Co-Regulatory Receptors Are Increased Within the GALT of PSA-Exposed Mice

All of the previous analyses indicate that exposure to PSA will lead to expression and production of IFNγ and a host of IFNγ-stimulated molecules, including co-regulatory receptors associated with immune suppression but not previously associated with PSA. In order to both validate the increased expression of these molecules, and to determine where they accumulate in vivo, CD4+ cells from mice orally exposed to PSA to mimic colonization with its source bacterium B. fragilis were harvested directly after the last PSA gavage (D17), 2 weeks after the last gavage (D31) or 5 weeks after the last gavage (D52). We found that our in vitro data was replicated in vivo in that the expression of activation markers Ly6A/E and GITR were increased on D31 in the gastrointestinal tract-associated lymphoid tissue (GALT), including both Peyer’s patches (PP) and mesenteric lymph nodes (MLN) (Figure 7A). This trend was also seen for PD-1, CTLA4, Tim3, and Lag3 expression, with increased expression in the GALT on D31, compared to any other time point (Figure 7B). Changes in the spleen were mild and generally failed to reach statistical significance, reflecting the potent local response to PSA when administered orally and validating the extensive in vitro analyses herein.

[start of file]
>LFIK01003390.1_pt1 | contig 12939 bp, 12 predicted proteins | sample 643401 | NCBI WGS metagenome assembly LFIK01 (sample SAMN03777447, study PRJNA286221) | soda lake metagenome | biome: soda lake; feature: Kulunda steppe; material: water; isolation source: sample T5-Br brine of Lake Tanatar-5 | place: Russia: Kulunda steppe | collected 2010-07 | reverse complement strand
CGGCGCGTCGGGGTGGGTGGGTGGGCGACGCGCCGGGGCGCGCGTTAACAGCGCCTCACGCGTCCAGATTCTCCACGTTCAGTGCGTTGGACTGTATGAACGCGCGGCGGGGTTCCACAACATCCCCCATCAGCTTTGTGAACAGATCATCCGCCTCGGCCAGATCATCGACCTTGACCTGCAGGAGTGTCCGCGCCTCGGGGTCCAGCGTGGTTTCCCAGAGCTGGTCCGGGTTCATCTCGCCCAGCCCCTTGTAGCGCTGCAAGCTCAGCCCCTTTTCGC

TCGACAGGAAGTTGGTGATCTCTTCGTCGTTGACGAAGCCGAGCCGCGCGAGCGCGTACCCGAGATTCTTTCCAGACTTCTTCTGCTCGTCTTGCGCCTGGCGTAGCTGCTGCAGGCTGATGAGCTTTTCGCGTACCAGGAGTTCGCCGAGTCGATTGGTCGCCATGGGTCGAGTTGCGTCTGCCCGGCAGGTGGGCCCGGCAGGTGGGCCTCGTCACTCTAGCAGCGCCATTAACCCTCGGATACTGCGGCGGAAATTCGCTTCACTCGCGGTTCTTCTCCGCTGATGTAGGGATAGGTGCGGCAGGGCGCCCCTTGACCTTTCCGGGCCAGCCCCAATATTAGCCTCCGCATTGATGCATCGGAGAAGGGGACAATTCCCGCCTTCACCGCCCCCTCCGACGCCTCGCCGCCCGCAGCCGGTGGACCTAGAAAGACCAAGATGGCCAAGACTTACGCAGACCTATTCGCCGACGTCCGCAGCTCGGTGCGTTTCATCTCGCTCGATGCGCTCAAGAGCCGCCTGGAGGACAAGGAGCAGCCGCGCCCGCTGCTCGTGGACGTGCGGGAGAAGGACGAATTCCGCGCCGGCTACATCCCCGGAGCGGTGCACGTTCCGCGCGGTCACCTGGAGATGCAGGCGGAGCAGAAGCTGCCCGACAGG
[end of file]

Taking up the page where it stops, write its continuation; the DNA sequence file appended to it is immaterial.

FIGURE 7
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Figure 7 Gut associated lymphoid tissue enrichment of PSA induced markers. Mice were orally gavaged with 100 µg of PSA dissolved in PBS every 72 h, 5 gavages total. Peyer’s patches, mesenteric lymph nodes and spleens were collected on D17, D31 or D52 after initial gavage. Data is geometric MFI. (A) In vivo activation marker expression across organs and time points. (B) Expression profile of immunomodulatory markers across organs and time points. (n = 3 mice per group, significance of P ≤ 0.05 = *).